The Fraser Valley Watermedia Society (FVWS) and Cat Janzen of Mint and Moss Floral Design displayed their work at the Kariton Art Gallery from September 3 to 27, with opening reception held on Saturday, September 3 from 6:00 to 8:00 p.m.. The intimate setting of the gallery provided patrons an opportunity to view the pieces…
Chilliwack’s Central Community Park is an open green space with a large depressed stone plaza at its centre. Paths branch out under archways and weave alongside trees and gardens. It was the perfect setting for this year’s Art Under the Umbrella, an annual event organized by the Chilliwack Community Arts Council.
Circumventing the plaza and the surrounding green space was a row of tents under which a variety of artists and arts vendors showcased their talents and wares. Acoustic guitar floated through the air, carried along by an unexpectedly strong wind. Soon a violinist occupied the opposite corner. Patrons wandered from booth to booth, admiring an eclectic array of art, from paintings, pottery, woodworking, wire art, glass blowing, and dance to farm goods, jewellery, soaps, and honey.
Several organizations had booths, such as the Chilliwack Cultural Centre, showcasing their upcoming children’s programs; as well, the Fraser Valley Arts Guild was present, showcasing the array of talent under their wing. For some artists, it was their first time presenting their work publicly.
“Our mission is to promote arts in the community; not just provide an opportunity for our artists to sell their artwork but to help patrons appreciate the work and the creativity that goes into the art,” said Patti Lawn, the executive director of the Chilliwack Community Arts Council.
Every artist and vendor was approachable, forthcoming, and friendly. There was a great deal to talk about with each artist, and they were more than willing to share their stories.
Chilliwack’s Education Centre — under the Chilliwack School board — had a booth setup displaying the art of up and coming high-school artists. Curated by Bonny Burgess, several of the young artists waited eagerly by the tent, ready to discuss their art. Their keenness and sincerity in their work was inspiring. They had works in a variety of mediums, coming from their school’s multi-media program, including paint, pencil, pastel, and photography.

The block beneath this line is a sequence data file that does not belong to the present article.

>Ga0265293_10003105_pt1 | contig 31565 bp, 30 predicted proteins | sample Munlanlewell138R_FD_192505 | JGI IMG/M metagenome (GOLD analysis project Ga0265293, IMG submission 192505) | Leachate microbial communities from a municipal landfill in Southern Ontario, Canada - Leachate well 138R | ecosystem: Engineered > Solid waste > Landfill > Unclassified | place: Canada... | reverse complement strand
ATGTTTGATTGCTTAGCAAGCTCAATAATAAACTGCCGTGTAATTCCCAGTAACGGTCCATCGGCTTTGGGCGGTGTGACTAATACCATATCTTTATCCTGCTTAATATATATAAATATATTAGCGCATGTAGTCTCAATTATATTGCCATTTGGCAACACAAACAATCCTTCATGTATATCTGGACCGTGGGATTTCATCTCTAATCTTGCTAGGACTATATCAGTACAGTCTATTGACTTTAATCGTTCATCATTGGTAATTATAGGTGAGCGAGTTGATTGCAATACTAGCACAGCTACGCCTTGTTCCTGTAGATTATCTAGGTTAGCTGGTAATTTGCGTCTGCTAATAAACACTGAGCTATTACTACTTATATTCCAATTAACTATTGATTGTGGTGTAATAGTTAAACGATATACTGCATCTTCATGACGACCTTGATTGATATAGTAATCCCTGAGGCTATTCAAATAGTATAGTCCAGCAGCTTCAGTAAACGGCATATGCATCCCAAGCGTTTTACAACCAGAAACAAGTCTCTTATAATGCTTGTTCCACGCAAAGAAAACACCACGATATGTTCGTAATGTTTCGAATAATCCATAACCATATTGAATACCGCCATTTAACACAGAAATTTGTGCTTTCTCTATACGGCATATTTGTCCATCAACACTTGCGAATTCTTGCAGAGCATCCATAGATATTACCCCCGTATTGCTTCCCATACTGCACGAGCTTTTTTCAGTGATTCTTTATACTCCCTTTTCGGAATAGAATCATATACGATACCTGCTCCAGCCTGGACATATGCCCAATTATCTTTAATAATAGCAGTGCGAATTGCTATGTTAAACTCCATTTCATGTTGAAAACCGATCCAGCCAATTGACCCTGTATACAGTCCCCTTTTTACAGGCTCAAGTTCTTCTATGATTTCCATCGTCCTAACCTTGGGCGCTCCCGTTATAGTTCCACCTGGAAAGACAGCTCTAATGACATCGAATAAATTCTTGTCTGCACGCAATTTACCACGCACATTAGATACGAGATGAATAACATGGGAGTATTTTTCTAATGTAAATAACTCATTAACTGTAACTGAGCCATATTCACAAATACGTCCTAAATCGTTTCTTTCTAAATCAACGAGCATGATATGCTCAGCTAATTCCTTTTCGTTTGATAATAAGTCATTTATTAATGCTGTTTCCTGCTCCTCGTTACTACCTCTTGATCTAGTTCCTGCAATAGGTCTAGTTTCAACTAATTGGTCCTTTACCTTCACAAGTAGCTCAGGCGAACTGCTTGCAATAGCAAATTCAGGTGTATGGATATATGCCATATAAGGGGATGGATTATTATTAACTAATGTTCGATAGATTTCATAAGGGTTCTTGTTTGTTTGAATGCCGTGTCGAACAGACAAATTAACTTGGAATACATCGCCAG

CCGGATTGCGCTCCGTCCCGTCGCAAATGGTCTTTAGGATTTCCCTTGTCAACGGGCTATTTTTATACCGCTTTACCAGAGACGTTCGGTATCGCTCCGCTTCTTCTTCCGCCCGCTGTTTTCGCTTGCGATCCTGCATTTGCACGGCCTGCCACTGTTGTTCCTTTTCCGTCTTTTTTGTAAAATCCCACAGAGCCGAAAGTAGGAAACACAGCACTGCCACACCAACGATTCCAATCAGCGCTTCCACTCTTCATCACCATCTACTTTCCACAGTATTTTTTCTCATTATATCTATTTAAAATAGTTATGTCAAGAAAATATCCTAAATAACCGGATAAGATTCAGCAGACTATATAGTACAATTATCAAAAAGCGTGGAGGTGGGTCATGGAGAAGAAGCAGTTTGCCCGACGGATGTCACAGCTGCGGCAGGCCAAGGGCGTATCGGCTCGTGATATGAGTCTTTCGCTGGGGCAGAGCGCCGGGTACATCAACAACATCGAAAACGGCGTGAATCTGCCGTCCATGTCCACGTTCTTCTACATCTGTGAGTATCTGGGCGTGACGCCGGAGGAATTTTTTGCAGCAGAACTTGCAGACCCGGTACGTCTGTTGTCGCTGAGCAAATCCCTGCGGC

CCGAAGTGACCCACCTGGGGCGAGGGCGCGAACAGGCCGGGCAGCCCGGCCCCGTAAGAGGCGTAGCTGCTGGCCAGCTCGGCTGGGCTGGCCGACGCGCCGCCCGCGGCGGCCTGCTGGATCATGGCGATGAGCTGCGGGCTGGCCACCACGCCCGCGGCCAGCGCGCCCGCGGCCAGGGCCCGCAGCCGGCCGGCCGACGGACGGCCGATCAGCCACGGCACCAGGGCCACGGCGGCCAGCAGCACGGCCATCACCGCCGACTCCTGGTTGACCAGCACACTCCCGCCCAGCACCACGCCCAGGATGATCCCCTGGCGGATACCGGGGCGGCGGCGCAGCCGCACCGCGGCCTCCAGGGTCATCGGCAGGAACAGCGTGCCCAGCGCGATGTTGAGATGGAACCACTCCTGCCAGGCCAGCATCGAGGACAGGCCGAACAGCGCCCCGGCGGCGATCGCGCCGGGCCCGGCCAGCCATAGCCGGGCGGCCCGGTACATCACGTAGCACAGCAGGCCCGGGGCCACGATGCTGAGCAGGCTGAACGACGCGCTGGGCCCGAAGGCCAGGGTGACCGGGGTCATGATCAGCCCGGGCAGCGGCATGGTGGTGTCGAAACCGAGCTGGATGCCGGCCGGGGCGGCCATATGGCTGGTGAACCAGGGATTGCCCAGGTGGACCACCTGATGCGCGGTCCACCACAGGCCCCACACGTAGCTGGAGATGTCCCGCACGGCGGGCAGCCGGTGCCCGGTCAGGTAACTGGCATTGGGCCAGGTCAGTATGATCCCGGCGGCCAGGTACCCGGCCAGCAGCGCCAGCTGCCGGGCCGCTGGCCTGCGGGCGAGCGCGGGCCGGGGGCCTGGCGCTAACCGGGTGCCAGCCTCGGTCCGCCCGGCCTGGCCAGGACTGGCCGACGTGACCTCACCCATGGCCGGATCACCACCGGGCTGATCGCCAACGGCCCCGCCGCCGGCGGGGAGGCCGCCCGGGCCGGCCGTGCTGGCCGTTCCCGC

“We were very happy with the event and the turnout in spite of the windy day!” Lawn said. “We guess-timated over 100 [visitors] during the course of the day.”
Although Art Under the Umbrella was designed to take on the Fraser Valley’s stereotypical rainy setting, it was not wholly prepared for the storm brewing over the northern mountains. Even from the early hours, tents lashed down with stone and water pails were beginning to move and tip, caught like kites in an unexpected gale.
The wind was unforgiving, in some cases blowing away works of art, knocking over tables, or even lifting away entire tents, lodging them in nearby trees.
However, this did not deter most artists. Many of them, with the help of some kind patrons, would go around assisting other fallen tents. Though by early afternoon, a few had no choice but to pack up.
Despite harrowingly windy conditions, Art Under the Umbrella was a joy, filled with the energy of young artists excitedly showcasing their work to the Fraser Valley. Storm or no, their art will persevere, and so will their energy.
“We will be back next year on June 10,” said Lawn. “We are adding an event the night before. Hopefully the word will spread and Art Under The Umbrella will be even bigger. Let’s hope there won’t be any wind, just sunny skies.”
During my three and a half years as Executive Director of the Abbotsford Arts Council (AAC), I witnessed a distinct shift in the way the major cultural institutions in the city operated. When I started working in the arts community in 2012, these institutions seemed to operate largely independently of each other. There was some…